Enjoy a small taster of destinations from around the globe without leaving your kitchen. Right now, we’re taking you to the beaches of Goa on the west coast of India, for a traditional pork vindaloo.

A top-down view of a vindaloo curry in a large circular pan. The curry consists of chicken and spices, and a thick brown sauce.
Traditional Goan vindaloo isn't as spicy as you might think © enviromantic / Getty Images

What is it?

Often bearing an (undeserved) reputation for extreme heat, a Goanese vindaloo is a surprisingly subtle and complex dish that showcases culinary echoes of colonialism across the centuries.

Ingredients (serves 4-6)

2 large onions, peeled and sliced 
2 tbs cooking oil 
4 tbs vinegar 
1 tsp brown sugar 
1 tsp mustard seeds 
1 tbs finely chopped garlic 
1 tbs finely chopped fresh ginger 
1 tbs ground coriander 
¼ tsp turmeric powder 
1kg (2lb) pork, cut into bitesized pieces 
1½ cups (375mL) of water 
Steamed rice or warm naan to serve
Salt to taste 

For the Masala Paste:

¾ tsp roasted fenugreek seeds 
1 tsp roasted cumin seeds 
1 tsp peppercorns 
6–8 dried chillies, lightly roasted 
4cm (1¼in) stick of cinnamon 
2 cardamom pods 
2 tsp of water

A red curry dish served in a silver colored bowl with handles.
Vindaloo was invented in Goa © Joshua Resnick / Shutterstock

How to cook

Step 1: Saute the chopped onions in 1 tbs of cooking oil until caramelised. Using a blender, blitz the onion mixture until it becomes a paste and set aside.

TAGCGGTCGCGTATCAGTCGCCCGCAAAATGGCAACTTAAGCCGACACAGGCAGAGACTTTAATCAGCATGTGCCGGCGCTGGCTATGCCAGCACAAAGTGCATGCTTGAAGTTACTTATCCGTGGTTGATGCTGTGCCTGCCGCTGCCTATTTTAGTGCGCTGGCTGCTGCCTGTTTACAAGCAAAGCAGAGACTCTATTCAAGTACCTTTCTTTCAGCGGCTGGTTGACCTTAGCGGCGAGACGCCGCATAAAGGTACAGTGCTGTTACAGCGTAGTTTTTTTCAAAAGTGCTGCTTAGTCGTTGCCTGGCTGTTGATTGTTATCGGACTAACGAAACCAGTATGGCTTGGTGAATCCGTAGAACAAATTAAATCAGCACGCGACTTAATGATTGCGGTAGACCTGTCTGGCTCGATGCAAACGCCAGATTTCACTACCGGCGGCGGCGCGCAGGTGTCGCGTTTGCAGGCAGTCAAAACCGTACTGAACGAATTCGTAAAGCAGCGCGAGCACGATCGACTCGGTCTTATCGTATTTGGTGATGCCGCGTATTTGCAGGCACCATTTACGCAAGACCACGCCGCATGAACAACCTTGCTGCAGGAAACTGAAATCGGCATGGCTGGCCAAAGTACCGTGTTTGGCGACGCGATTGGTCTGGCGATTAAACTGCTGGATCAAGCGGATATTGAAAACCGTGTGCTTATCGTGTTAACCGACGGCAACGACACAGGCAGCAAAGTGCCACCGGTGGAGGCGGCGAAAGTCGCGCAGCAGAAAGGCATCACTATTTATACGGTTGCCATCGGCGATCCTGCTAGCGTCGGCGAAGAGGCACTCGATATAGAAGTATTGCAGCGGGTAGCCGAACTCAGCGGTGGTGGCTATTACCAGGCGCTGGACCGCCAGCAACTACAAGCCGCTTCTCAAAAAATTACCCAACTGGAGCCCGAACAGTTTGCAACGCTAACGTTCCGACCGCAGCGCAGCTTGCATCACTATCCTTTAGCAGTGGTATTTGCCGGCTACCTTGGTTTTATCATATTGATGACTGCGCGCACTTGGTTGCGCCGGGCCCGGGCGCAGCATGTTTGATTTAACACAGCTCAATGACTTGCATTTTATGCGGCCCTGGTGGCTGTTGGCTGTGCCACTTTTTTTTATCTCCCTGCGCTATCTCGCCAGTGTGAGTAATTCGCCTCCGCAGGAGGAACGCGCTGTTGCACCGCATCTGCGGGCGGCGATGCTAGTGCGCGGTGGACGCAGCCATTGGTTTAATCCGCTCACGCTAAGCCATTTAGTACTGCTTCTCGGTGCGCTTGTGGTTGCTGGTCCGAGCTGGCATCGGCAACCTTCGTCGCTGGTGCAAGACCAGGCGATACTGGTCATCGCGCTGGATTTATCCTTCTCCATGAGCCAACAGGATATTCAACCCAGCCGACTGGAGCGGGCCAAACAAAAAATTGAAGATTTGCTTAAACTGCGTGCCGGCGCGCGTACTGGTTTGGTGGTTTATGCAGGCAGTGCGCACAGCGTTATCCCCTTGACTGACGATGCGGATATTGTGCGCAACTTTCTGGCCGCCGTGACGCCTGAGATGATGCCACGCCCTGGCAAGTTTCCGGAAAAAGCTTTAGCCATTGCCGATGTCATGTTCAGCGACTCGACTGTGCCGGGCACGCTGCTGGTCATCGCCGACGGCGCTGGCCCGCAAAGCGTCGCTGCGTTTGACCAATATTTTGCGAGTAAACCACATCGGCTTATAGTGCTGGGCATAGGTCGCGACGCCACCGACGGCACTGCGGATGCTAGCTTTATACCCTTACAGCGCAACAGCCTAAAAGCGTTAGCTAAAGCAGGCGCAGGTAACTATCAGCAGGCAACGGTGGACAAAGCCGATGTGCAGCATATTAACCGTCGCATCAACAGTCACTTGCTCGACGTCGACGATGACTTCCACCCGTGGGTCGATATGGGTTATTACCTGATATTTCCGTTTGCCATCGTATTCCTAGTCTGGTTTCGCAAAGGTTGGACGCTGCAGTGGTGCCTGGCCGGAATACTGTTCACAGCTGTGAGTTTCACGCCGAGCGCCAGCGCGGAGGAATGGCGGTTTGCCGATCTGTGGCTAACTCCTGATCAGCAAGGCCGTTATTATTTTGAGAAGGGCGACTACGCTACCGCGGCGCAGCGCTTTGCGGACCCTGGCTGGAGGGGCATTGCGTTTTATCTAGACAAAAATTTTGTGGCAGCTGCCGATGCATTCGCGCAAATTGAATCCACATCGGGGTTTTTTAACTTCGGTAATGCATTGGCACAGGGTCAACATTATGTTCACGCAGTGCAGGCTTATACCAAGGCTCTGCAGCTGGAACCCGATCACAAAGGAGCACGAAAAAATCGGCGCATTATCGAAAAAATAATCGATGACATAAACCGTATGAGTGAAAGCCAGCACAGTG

Step 2: Combine the vinegar and brown sugar and set aside.
Step 3: Fry the mustard seeds in the pan you used for the onions until they sizzle, then add the chopped garlic and ginger and fry for another 2 minutes.
Step 4: Mix in the ground coriander, turmeric powder and salt. Add the pork pieces and fry for around 6–8 minutes until they have browned. Remove and set aside.
Step 5: Make your masala paste by blitzing all the paste ingredients together in a blender or pestle and mortar.
Step 6: In your original pan, add the remaining oil and stir-fry the chopped onion paste and the masala paste for 2 minutes. Stir in the vinegar and sugar mixture and the water.
Step 7: Add the browned pork pieces, and cook until the meat softens and a thick gravy is formed. Serve with steamed rice or warm naan.

A row of colourful bungalows line the sands of Palolem in Goa. The sea is calm and blue, and behind the beach, palm trees are visible. A few people sit on the sand.
Wolf down a vindaloo while dreaming of the golden sands of Goa © Nejdet Duzen / Shutterstock

Tasting notes

Although a dish with a reputation for extreme heat – largely from its popularity in British curry houses – vindaloo in Goa is more subtle and balanced. A one-dimensional British vindaloo is prepared with a heavy hand on the chilli, but in Goa the dish’s historic roots are more evident. Imparting a distinctive sourness, palm vinegar and garlic replaces the wine vinegar and garlic infusion the Portuguese used to preserve pork on sea voyages. The all-important masala spices – fenugreek, cumin, roasted chilli, cinnamon, peppercorns and cardamom – are layered and distinct, their individual flavours released as essential oils during slow-roasting. Finally, there’s an earthy sweetness from the addition of sugar and ginger. Mop it up with rice or naan.

Other recipes in this series:
Irish stew
Sarawak laksa
Bosnian burek

Have you recreated any of the dishes featured in this series so far? Share your pictures with us on Instagram by tagging @lonelyplanet. For more great recipes, check out Lonely Planet’s book The World’s Best Spicy Food.

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